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Pharmacy Vital For Hospital, Its Profits Can't Be Taxed

Pharmacy Vital For Hospital, Its Profits Can't Be Taxed


MUMBAI, 15 JAN 2018: Running a pharmacy is necessary for a hospital to function, reiterated the income-tax appellate tribunal (ITAT), which adjudicates tax disputes. Thus, the income from the pharmacy cannot be treated as ‘business income’ and taxed in the hands of a charitable hospital. In other words, the entire income of the hospital, including the profits from the pharmacy, will continue to be exempt.

 

This ITAT order was pronounced on January 10, in the case of National Health and Education Society, which operates PD Hinduja National Hospital in Mahim. Large hospitals typically have in-house pharmacies and this order will help mitigate litigation.

 

In this case, the society (trust) was duly registered under Section 12A of the I-T Act, with the director of I-T (exemptions). Registration under this section is required by entities carrying out charitable activities like medical relief who seek I-T exemption under Section 11. It was also registered with the charity commissioner, Mumbai.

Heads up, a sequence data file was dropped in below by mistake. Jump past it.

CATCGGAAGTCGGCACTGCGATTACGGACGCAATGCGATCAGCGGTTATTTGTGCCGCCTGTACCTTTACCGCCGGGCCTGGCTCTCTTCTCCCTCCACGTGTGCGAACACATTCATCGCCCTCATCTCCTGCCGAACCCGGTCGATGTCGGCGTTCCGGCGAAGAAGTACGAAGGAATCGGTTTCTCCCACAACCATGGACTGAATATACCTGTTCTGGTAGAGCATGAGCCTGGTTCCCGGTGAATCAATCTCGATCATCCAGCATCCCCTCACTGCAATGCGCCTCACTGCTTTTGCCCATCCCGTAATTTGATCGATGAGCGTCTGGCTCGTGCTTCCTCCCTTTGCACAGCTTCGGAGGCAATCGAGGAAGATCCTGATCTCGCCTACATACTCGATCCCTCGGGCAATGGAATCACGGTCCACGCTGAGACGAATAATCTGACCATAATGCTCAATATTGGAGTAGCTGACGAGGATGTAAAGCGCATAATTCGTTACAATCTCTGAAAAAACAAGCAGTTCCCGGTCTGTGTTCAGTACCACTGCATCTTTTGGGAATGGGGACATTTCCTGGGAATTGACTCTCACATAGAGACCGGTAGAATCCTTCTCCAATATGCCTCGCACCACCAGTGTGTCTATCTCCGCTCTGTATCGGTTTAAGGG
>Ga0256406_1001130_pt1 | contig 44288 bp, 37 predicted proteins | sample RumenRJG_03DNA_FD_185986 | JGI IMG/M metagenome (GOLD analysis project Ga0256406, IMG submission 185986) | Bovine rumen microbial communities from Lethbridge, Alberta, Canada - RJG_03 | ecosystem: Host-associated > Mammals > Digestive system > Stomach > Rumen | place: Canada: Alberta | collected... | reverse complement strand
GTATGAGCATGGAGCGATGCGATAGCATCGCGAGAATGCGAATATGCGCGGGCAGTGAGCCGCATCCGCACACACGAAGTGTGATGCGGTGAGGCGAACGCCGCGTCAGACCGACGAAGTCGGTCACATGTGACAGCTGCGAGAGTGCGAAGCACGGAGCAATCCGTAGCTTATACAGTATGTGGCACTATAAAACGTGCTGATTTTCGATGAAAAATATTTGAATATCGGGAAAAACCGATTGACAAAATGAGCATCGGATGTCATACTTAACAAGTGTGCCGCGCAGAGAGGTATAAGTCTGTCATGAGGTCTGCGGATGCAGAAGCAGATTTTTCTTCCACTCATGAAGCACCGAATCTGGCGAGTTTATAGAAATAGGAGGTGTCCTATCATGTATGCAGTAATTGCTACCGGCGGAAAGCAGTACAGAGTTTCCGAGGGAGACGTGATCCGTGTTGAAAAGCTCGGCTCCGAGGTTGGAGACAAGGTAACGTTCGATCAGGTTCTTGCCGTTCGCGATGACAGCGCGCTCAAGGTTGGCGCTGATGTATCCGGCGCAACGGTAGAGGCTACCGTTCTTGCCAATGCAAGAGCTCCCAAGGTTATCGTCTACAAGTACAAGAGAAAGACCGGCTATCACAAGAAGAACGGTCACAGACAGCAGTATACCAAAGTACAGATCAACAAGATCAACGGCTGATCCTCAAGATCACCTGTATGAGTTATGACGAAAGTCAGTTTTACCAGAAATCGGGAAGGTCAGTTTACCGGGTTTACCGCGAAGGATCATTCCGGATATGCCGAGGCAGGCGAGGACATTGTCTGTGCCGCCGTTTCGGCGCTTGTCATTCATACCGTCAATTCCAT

However, during I-T assessment proceedings for the financial year 2011-12, the I-T official noted that the trust was running a pharmacy in the hospital. The sales from this shop were ₹ 42.83 crore with a net surplus of ₹ 16.73 crore.

 

The trust explained to the I-T official that the drugs were supplied only to in-patients based on doctor’s prescriptions and these charges formed part of the final bill. However, the I-T official pointed out that the trust deed did not debar the hospital from selling medicines to outsiders and the activity of the pharmacy was a systematic business activity. He also pointed out that the trust was not maintaining separate books of accounts for the shop. Thus, the net surplus of ₹ 16.73 crore was treated by him as taxable business income.

 

The ITAT bench observed that the issue under litigation was already decided in favour of the trust by the CIT (appeals) in the preceding two years. The ITAT also relied on an earlier order passed by the Bombay high court and the tax tribunal in case of other taxpayers. These judicial orders had held that maintenance of a pharmacy is ancillary to the dominant object of running a hospital and is an integral part of the hospital. Thus, the requirement of having separate books of accounts for trading of medicines was also not required.ET Health World